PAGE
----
Lesson

How fit Choices Affect Kids' Moods

Give your students opportunities to evaluate choices and discuss how choices affect mood.

Objectives

  • Recognize one's mood and make a healthy (fit) choice.

Lesson Plan

This unit introduces mood. Students will learn that their feelings and emotions put them in a mood and that their mood influences their choices. For example, feeling bored or grumpy can lead to an “I won’t” mood, while feeling cheerful or content can lead to an "I will" mood. An "I will" mood can make it easier to make a fit choice; however, an “I won’t” mood needs to be motivated (turned around) for someone to make a fit choice.

Four essential concepts form an understanding of mood:

  1. Mood (along with recharge) is a key influencer of fit choices.
  2. Mood is your motivation. Mood is either "I will" (I will make a fit choice) or "I won't" (I won't make a fit choice).
  3. You can motivate an “I won’t” mood to an “I will” mood and make a fit choice.
  4. Your mood can change throughout the day.
 

 

Set The Stage

Feeling a negative emotion, like anger or loneliness, can be a difficult experience and inhibit making a healthy choice. It is well known that making one healthy choice can help you motivate your mood. And that can lead to making additional healthy choices. In this lesson, you’ll help kids get really good at identifying their own moods and other people’s moods, which can help them make healthy choices every day.

To use this with your students click here.

Captivate

Identifying Feelings

Students partner with a friend. First, one partner selects a word from the class Feelings and Emotions Chart, created in Lesson 1, then and acts it out. Next, the other partner guesses the feeling. Then they both decide if the feeling influences an “I will” mood or an “I won’t” mood. Switch roles and play again. (Refer to slide 1 of slideshow.)

Educate

Identifying How Feelings Affect Mood

Children identify the feelings and emotions, and the resulting mood for each  slide scenario. Encourage children to talk about times when they turned an “I won’t” mood around to “I will.”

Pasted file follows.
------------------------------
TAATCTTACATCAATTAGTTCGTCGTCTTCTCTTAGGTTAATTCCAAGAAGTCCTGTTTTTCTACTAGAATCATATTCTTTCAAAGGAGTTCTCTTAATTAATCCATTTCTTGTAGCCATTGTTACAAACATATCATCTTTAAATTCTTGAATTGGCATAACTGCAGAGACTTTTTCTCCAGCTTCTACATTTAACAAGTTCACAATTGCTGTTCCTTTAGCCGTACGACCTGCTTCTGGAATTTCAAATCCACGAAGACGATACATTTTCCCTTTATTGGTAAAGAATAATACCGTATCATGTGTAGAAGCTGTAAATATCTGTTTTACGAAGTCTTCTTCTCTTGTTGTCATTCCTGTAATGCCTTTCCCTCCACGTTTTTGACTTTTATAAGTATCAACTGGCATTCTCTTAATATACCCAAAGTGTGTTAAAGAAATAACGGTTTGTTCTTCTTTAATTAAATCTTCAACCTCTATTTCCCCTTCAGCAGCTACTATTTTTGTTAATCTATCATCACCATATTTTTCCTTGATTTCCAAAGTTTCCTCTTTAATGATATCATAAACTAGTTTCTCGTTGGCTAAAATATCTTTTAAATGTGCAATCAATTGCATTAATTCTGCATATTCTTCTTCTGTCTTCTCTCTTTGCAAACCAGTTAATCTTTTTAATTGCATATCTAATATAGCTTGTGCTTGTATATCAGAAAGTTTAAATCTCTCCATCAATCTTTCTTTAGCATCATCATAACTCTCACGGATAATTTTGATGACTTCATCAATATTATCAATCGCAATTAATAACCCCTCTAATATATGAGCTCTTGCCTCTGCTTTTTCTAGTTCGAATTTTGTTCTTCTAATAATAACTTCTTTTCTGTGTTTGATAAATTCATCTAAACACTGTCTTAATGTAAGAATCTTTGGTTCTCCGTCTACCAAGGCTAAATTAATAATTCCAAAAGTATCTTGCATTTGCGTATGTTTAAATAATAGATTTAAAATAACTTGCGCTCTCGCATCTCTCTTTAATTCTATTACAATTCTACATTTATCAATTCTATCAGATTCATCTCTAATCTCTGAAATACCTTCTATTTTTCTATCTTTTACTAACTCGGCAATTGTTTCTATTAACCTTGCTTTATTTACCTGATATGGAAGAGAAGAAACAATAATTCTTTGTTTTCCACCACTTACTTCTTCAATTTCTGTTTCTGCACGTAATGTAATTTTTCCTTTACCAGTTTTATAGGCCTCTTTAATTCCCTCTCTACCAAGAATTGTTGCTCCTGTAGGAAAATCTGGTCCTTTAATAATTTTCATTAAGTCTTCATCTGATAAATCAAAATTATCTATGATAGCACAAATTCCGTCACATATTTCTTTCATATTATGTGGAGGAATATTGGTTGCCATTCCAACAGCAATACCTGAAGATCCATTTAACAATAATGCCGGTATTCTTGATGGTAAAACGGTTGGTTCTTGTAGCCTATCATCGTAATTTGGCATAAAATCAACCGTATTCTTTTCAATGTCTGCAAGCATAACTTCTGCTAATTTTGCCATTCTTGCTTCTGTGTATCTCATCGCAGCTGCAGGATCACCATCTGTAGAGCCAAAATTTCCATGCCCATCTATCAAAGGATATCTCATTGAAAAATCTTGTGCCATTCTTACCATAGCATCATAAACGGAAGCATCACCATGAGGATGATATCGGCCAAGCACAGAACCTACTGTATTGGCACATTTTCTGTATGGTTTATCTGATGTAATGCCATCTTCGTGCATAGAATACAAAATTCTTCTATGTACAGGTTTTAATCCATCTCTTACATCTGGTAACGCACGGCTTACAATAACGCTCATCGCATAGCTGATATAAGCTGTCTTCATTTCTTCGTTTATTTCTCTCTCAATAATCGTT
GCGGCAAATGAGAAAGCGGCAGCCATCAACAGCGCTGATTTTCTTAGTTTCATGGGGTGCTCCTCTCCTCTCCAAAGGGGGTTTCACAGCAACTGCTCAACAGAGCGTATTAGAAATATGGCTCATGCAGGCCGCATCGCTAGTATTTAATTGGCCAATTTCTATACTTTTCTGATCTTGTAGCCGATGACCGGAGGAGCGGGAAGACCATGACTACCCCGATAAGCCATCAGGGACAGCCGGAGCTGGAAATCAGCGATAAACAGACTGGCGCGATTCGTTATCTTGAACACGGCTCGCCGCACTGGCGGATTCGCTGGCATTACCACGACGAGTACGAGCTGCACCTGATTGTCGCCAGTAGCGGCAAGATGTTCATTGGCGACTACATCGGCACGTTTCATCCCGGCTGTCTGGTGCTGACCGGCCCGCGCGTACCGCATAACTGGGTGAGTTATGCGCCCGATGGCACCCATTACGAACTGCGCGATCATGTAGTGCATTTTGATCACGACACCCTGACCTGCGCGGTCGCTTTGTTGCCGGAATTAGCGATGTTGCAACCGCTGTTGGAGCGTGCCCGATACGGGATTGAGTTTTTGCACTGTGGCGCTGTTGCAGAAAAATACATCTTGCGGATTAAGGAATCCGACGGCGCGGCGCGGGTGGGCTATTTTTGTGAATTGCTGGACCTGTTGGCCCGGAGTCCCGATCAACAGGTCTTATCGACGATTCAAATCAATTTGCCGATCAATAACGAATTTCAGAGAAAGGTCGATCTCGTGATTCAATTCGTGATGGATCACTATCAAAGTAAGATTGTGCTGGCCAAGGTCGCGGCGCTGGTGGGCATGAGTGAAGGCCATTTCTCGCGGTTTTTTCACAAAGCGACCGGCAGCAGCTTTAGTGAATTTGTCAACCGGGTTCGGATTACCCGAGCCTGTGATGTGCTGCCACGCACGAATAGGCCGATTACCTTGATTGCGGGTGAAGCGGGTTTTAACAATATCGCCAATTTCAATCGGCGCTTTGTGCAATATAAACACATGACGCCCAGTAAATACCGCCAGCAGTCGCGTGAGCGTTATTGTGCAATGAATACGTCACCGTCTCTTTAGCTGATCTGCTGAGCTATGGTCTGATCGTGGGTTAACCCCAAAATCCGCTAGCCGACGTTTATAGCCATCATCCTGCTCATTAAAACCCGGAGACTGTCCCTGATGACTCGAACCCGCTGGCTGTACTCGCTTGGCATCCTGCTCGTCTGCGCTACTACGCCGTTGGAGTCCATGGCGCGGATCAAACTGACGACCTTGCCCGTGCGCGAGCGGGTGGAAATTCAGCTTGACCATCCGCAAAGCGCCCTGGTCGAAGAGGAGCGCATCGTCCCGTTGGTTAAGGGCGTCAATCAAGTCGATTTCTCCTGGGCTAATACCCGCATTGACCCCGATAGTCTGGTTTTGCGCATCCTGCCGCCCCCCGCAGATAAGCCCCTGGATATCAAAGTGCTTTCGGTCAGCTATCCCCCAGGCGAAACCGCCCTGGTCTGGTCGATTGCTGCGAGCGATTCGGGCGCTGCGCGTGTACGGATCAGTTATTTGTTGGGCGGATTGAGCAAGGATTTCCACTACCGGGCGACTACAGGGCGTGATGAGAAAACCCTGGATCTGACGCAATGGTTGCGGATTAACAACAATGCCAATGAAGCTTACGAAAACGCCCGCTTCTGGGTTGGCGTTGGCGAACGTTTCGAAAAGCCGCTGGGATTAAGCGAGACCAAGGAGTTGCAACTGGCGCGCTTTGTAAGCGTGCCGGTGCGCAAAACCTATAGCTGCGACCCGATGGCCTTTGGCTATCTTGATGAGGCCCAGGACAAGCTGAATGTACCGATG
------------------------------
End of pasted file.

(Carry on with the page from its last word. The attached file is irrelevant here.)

Examples of fit choices include doing a physical activity, eating healthy snacks (for energy, not to feed boredom), stretching, resting, and/or relaxing without screen time.

Activate

Encourage Talk About Feelings

Encourage kids to play mood-guessing games with their friends and family members to practice the skill of turning an “I won’t” mood into an “I will” mood and making a fit choice.

Close the Lesson

Remind kids that when they stop and think about their feelings and emotions, they are more aware of their mood and can make better choices. One fit choice leads to another! 

Grade: K-2

Time: 20 Minutes

What You'll Need

Resources

Materials
  • Feelings Chart
  • Markers
  • Poster Board or White Board
  • Slideshow

Health Education Standards

  • Standard 1: Core Concepts - Express feelings in a healthy way. Use self-control and impulse-control strategies to promote health.
  • Standard 4: Interpersonal Communication 
  • Standard 5: Decision-Making
  • Standard 7: Self-Management

 

Social and Emotional Learning Competencies

  • Responsible Decision-Making
  • Self-Management

Extend the Lesson

Related Content

Mood

fit Quiz: Mood

Being aware of your mood is the first step to being able to manage your mood. Take this quiz to test your knowledge about mood and motivation.

Watch Video
Food, Mood, Move, Recharge

Be Mindful of Your Mood and Energy

Read the slides slowly and quickly depending upon whether they refer to low or high energy.

Start Slideshow
Food, Mood, Move, Recharge

Make a fit Choice

Kids brainstorm fit choices they can make throughout the day.

Get Printable